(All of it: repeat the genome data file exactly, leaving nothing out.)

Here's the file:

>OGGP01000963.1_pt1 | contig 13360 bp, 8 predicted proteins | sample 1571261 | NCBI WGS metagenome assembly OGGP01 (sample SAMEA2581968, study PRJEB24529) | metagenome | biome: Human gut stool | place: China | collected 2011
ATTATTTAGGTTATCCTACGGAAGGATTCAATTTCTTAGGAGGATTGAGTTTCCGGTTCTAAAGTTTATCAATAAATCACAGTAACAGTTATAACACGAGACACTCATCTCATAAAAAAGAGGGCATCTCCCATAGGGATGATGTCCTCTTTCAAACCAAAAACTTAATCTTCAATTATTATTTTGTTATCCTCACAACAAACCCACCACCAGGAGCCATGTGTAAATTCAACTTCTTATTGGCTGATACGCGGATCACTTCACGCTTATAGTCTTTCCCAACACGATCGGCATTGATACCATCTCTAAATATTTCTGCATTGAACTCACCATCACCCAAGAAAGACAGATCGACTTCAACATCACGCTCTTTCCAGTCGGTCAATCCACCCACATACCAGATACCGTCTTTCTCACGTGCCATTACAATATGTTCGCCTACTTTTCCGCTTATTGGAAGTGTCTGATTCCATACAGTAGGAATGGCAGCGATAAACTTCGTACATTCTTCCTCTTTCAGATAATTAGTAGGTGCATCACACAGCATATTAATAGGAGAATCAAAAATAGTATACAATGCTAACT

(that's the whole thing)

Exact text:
>OGGP01000963.1_pt1 | contig 13360 bp, 8 predicted proteins | sample 1571261 | NCBI WGS metagenome assembly OGGP01 (sample SAMEA2581968, study PRJEB24529) | metagenome | biome: Human gut stool | place: China | collected 2011
ATTATTTAGGTTATCCTACGGAAGGATTCAATTTCTTAGGAGGATTGAGTTTCCGGTTCTAAAGTTTATCAATAAATCACAGTAACAGTTATAACACGAGACACTCATCTCATAAAAAAGAGGGCATCTCCCATAGGGATGATGTCCTCTTTCAAACCAAAAACTTAATCTTCAATTATTATTTTGTTATCCTCACAACAAACCCACCACCAGGAGCCATGTGTAAATTCAACTTCTTATTGGCTGATACGCGGATCACTTCACGCTTATAGTCTTTCCCAACACGATCGGCATTGATACCATCTCTAAATATTTCTGCATTGAACTCACCATCACCCAAGAAAGACAGATCGACTTCAACATCACGCTCTTTCCAGTCGGTCAATCCACCCACATACCAGATACCGTCTTTCTCACGTGCCATTACAATATGTTCGCCTACTTTTCCGCTTATTGGAAGTGTCTGATTCCATACAGTAGGAATGGCAGCGATAAACTTCGTACATTCTTCCTCTTTCAGATAATTAGTAGGTGCATCACACAGCATATTAATAGGAGAATCAAAAATAGTATACAATGCTAACT